Diminutive Domiciles with a Meaningful Message

I will be the first to admit that I am an enthusiastic follower of the tiny house movement, a corollary of the rise of relevant segments on Home & Garden TV. At the center of this trend is the tiny house, a compact 100-400 sq. ft home that can be self-built and is often constructed on a trailer. Moving into a tiny house, or “home downsizing,” has been offered as a means to reduce housing costs; lead a less wasteful, energy efficient lifestyle; gain more time and freedom; and simplify one’s life. Yet I recently began to contemplate the concerns associated with what I once considered the cutest panacea to a disorganized life.

Beneath the facade of cheap housing costs and satisfied new homeowners are the problems of local land laws and neighborhood land use covenants. In many cases, local zoning laws state that homes must exceed a particular size in order to qualify for registration; other neighborhoods prohibit parking of large vehicles or ancillary home units on one’s property. Frequently, tiny houses require residents to pay for and install power separately. Depending on the homeowner, the cost of power hook ups and energy generators inflates the deceptively manageable upfront cost. Tiny houses also pose a unique challenge in the real estate market; these miniature abodes attract a very specific demographic of buyers, and selling a tiny house can take a considerable amount of time.

Regardless of these inherent concerns, widespread media coverage of and rising (albeit passive) interest in the tiny house movement offer important insight into our society.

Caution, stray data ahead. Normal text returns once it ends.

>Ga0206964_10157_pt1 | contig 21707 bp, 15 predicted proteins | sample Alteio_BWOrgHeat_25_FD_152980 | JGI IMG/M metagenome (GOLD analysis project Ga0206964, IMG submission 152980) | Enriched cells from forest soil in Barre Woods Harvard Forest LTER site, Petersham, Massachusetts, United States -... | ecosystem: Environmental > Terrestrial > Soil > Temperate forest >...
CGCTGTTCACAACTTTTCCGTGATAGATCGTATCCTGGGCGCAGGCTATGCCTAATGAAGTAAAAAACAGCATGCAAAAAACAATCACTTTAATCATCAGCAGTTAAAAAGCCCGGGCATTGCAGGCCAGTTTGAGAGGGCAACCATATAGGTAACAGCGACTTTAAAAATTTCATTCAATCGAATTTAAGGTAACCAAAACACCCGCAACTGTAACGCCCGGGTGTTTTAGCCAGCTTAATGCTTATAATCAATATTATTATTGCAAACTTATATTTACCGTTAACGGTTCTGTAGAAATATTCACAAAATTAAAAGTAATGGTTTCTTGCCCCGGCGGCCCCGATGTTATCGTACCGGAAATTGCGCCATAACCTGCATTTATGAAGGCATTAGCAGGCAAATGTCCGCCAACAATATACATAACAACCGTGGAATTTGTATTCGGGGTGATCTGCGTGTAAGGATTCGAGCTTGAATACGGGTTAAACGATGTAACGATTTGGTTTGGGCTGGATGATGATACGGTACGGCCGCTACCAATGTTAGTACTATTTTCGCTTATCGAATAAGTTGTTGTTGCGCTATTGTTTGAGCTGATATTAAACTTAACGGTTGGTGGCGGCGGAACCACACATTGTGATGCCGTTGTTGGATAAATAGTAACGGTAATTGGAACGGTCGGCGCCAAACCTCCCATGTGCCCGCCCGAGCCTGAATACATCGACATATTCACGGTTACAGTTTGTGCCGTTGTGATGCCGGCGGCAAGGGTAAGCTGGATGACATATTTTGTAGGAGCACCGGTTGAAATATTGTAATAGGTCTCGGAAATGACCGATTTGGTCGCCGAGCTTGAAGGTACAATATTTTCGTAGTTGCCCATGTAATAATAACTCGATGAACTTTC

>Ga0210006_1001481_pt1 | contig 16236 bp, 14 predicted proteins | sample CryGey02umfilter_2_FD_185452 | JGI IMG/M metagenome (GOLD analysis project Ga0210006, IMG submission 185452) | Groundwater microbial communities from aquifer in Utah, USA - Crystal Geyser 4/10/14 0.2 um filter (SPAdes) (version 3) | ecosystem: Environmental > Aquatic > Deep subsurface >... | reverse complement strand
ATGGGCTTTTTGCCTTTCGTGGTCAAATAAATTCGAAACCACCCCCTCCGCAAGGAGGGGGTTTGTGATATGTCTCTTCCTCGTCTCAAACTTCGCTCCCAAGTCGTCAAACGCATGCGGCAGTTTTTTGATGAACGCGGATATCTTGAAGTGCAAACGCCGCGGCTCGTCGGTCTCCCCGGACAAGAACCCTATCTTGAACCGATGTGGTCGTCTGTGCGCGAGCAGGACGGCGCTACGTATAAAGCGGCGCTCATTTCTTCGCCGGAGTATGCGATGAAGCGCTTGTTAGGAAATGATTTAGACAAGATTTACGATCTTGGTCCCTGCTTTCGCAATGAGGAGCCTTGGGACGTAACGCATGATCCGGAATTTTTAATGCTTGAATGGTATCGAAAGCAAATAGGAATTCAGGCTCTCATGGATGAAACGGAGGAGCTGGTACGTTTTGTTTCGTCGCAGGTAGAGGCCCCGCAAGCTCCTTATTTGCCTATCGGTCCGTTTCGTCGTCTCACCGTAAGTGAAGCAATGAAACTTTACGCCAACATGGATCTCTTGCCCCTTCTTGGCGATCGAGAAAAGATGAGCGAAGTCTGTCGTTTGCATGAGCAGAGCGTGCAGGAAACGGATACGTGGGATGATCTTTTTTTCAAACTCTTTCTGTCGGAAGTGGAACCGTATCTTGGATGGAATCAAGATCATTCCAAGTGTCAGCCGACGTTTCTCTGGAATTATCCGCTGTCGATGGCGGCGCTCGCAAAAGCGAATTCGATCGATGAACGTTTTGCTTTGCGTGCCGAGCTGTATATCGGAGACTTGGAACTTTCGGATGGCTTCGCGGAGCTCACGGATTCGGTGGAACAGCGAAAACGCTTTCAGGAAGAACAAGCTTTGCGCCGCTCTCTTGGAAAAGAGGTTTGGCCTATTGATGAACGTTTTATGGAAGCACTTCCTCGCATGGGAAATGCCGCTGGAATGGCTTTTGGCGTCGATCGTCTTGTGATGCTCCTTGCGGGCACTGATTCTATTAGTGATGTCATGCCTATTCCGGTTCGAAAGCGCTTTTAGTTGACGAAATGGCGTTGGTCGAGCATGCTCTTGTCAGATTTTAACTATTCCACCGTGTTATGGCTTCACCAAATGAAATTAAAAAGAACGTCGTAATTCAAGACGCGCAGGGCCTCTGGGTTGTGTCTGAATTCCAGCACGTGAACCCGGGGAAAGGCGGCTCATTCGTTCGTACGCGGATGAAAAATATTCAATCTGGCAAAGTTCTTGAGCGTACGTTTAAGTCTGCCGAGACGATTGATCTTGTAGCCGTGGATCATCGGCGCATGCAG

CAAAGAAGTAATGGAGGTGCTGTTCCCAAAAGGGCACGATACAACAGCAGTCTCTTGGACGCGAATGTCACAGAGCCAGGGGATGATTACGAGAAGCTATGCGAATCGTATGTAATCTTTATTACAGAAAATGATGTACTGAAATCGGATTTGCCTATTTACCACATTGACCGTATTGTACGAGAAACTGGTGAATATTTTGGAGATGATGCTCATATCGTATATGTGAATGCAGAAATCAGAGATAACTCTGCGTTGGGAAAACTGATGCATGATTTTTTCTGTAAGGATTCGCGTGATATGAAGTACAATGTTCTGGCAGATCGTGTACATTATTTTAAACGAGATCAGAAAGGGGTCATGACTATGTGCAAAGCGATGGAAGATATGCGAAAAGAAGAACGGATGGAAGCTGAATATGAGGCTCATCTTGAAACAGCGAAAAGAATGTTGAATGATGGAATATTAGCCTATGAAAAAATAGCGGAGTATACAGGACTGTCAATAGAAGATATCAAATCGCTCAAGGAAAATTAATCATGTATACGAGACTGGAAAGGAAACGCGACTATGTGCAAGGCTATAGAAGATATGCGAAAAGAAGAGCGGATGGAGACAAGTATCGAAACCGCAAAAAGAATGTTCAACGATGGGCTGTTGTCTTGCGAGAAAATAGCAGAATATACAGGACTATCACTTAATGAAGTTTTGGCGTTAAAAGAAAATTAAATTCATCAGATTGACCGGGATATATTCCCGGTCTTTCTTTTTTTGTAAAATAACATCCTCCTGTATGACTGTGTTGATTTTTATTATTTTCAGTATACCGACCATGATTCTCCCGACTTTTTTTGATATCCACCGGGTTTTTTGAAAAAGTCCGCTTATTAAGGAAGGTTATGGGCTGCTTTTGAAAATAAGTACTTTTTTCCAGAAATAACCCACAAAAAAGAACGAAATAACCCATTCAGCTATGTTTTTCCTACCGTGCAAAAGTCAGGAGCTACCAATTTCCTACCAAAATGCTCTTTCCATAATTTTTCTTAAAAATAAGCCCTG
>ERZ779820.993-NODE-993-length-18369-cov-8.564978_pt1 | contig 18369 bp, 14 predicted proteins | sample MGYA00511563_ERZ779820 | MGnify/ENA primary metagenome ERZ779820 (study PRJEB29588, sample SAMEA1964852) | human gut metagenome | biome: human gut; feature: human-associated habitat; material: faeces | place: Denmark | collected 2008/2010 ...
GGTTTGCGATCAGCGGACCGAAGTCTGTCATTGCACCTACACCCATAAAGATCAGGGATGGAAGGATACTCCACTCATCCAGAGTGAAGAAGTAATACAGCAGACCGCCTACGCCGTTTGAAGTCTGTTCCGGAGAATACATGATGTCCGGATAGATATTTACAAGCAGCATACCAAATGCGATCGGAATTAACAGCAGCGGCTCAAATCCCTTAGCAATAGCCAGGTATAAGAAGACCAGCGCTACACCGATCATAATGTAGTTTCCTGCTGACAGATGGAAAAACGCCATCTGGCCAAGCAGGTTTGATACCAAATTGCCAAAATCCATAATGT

First, reality television and social media–unsurprisingly–play a major role in shaping modern lifestyles. Shows such as Tiny House, Big Living, Tiny Nation, and Tiny House Builders have caused many people to make adjustments to one of the significant economic decisions in modern life. Traditional advertising techniques continue to have a strong impact on American consumers: the bandwagon phenomenon motivates buyers to join the seeming flood of tiny home-owning families that are paraded across television screens. Similarly, the exclusive portrayal of designer-style homes associates the miniature houses with an ideal of cleanliness and order rarely achieved in daily life. Even the “3-months after moving in” photo shoots bear a suspicious resemblance to the model homes on display in IKEA stores.

The tiny house movement also captures a common desire to escape life’s burdens. Thus, the physical act of eliminating nonessential furniture and material possessions appeals to a generation of homeowners eager to shed the strictures imposed by previous generations, established social norms, and past mistakes.

Finally, many homeowners have expressed environmental concerns as their primary motivation for choosing a tiny house. These abodes require fewer raw materials and less energy input for day-to-day activity; coupled with energy-efficient household appliances, tiny living is a lifestyle change with vast appeal for any environmentally conscious soul. Though tiny house transactions make up less than 1% of the current real estate market, it’s clear that they’ve “rolled” over deeply ingrained sentiments in contemporary society.

Posted in Miscellaneous

Ambassadors that Cause a “ROK-US”